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Monday, 25 January 2016


B&H sells quite a few of the manual-focus Nikon AIS lenses, which are still manufactured by Nikon. They're solid, unlike a lot of the AF offerings.

I would have bought a Nikon Df immediately, if they had cared enough to make it with an actually focusing screen. Just another case of "almost done right".

You know, I knew a guy with an old focal plane shutter Hasselblad and Kodak Ektar lenses, and he said the lenses were actually great. Funny that making lenses wouldn't have been something Kodak could have developed similar to the way Zeiss does today. A lot of those Kodak Commerical Ektars for view cameras were never really surpassed for sharpness, just contrast due to multi-coating and more accurate shutters.

Well that was fun, eh?! Yes I know of Todd Gustavson well, having two of his books on my ready-reference shelf.

If you want to explore the GEH further from the comfort of your computer (or net-connected tv) you should subscribe to The George Eastman House channel on YouTube. Lots and lots of wonderful videos of technical/historic topics as well as coverage of some of their lectures. If you're into the history of photography it's one of the go-to spots. (Warning: don't click that link unless you really have time to spare.)

Having started my career at Bell Labs, I know exactly how the Kodak folks must have felt. When I joined, after it was spun off from AT&T, it had 100,000 employees and $30B in sales. It's research labs collected Nobel prizes, its products, from DSPs, Cables, Class 5 switches to voice messaging systems where pretty much the best in the business... It is now a shadow of its former self. To survive it had to merge with it's rival Alcatel (another fallen giant) and later with Nokia Systems. Nortel, the rival from Canada, could not make it and went through liquidation.

But the Nokia Mobile Phones story is probably sadder. My impression is that Nokia's success was a big part of Finland's self image. They were taking the world by storm, it seemed the sky was the limit but within a few short years it all came crashing down. The company is owned by Microsoft. Which must doubly hurt because Nokia's leadership had the right vision. They saw people using PCs less and personal devices more, which could only that their triumph was assured and the Redmond firm doomed...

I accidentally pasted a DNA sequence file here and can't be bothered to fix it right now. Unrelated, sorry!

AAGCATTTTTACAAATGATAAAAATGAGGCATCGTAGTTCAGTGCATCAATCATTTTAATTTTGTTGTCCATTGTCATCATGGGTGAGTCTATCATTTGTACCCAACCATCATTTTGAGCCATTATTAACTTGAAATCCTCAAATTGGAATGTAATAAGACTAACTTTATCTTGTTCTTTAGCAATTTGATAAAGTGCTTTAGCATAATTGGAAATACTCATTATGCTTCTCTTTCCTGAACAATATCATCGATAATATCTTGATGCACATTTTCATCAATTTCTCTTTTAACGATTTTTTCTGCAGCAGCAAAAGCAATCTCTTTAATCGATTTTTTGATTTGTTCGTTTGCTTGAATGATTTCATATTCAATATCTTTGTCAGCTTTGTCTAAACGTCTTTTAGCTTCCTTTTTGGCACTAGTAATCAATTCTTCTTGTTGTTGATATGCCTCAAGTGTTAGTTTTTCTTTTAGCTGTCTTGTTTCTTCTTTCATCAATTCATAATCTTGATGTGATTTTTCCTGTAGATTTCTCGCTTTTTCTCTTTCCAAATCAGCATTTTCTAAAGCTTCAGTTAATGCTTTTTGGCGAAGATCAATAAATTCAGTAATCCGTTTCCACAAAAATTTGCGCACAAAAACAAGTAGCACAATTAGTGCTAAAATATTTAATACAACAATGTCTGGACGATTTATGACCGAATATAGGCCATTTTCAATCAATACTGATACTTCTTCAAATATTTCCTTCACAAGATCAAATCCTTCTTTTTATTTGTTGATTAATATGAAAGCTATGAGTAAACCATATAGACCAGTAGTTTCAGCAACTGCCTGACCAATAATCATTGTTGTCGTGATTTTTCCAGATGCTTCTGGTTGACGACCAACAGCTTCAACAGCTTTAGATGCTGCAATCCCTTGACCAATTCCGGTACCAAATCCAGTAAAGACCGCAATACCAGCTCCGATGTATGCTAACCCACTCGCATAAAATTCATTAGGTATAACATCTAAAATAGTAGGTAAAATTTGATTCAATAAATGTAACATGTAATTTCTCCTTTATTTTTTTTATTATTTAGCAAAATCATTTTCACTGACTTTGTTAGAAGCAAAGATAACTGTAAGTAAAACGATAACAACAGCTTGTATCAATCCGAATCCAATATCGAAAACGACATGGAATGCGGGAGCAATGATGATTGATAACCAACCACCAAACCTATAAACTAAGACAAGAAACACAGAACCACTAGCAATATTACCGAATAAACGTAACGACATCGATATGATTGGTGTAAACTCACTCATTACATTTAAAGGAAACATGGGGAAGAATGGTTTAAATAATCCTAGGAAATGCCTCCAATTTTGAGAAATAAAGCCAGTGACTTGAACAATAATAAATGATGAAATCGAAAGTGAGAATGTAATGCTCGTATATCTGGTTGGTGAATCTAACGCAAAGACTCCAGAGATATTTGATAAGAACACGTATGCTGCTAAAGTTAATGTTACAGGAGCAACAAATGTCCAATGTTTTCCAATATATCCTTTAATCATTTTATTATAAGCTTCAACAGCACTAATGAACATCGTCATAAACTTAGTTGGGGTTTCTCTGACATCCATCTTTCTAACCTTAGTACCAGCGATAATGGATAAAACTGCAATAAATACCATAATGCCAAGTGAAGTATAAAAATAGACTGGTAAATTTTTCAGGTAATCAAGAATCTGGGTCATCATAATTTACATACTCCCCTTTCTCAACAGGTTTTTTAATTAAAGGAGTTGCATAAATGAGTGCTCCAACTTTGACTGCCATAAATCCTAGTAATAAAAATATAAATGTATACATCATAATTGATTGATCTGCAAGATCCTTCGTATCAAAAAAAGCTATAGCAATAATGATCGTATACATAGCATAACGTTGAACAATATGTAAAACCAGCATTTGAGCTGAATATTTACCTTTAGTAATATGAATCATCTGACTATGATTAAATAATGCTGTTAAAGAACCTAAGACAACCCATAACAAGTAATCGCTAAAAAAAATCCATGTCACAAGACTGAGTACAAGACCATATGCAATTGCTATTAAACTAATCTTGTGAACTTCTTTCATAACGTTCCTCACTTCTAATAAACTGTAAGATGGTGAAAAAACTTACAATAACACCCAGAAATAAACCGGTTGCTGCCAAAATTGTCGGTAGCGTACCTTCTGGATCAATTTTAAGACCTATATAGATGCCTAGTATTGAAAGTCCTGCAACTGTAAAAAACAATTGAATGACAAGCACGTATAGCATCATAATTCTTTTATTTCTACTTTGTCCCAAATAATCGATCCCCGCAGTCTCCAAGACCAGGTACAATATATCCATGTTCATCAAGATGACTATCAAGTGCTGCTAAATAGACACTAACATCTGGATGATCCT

An interesting article. Since I also bought a Nikon Df there at least 3.
My Hasselblad 1600F works as does the 1000F and my Kodak DCSProC
Really does give Kodachrome colours

Really good stuff Mike, Makes me wish I still had some of my ancient stuff with the air packard shutter etc., not to mention the Petzval and the Dagor lenses

We bought our son a Kodak DC215 when he was in middle school. It was a battery eating .7MP (NOT 7mp, .7mp) marvel.
It is on the shelf at home so I guess we finally have a museum quality piece in the family.
It must have been an OK camera though. Our son will be getting his MFA in photography this May. However the DC215 has been replaced by a D7100.

I don't know if they are still trading on eBay, but it can be interesting to dive into their virtual dumpster--usually containing items donated to the museum of which they have one or more better copies. I bought a defunct Kodak Medalist II from the Museum formerly known as George Eastman House several years ago and adapted the legendary 100mm f:3.5 Ektar (a Heliar type) to Canon FD mount, and more recently to Canon EF mount using the Medalist's focusing helical.

I believe the Minolta SB-70s and SB90s backs for the Minolta 7000 and 9000 SLRs predate the Kodak DSLRs. The Minolta backs were shown at Photokina in 1986, and were supposedly released in 1987. They recorded 640x480 pixel images on 2 inch floppy discs.

[Those were still video cameras, which did predate digital cameras. The first one of those I used was the Canon Xapshot in 1988. --Mike]

That was a fun post, thanks Mike.

Thank you for that trip through (part of) the GEM. Great stuff, especially the "digital film" adapter. The only thing missing was a box of Tech Pan in the photo of the old film.

Thanks also to Kenneth Tanaka for the reminder of the GEH channel on YouTube.

Thanks for the trip into the sanctom sanctorum. I find it endlessly fascinating how big, industry-dominating companies like Kodak innovate themselves straight out of existence. As I'm sure you and most of your readers are aware, the first digital camera was developed at Kodak in 1975 (the year I graduated high school) by an engineer named Steven Sasson. Here it is:

(If you look closely you can see a cassette tape attached - this was the best means they had at the time for recording the data.)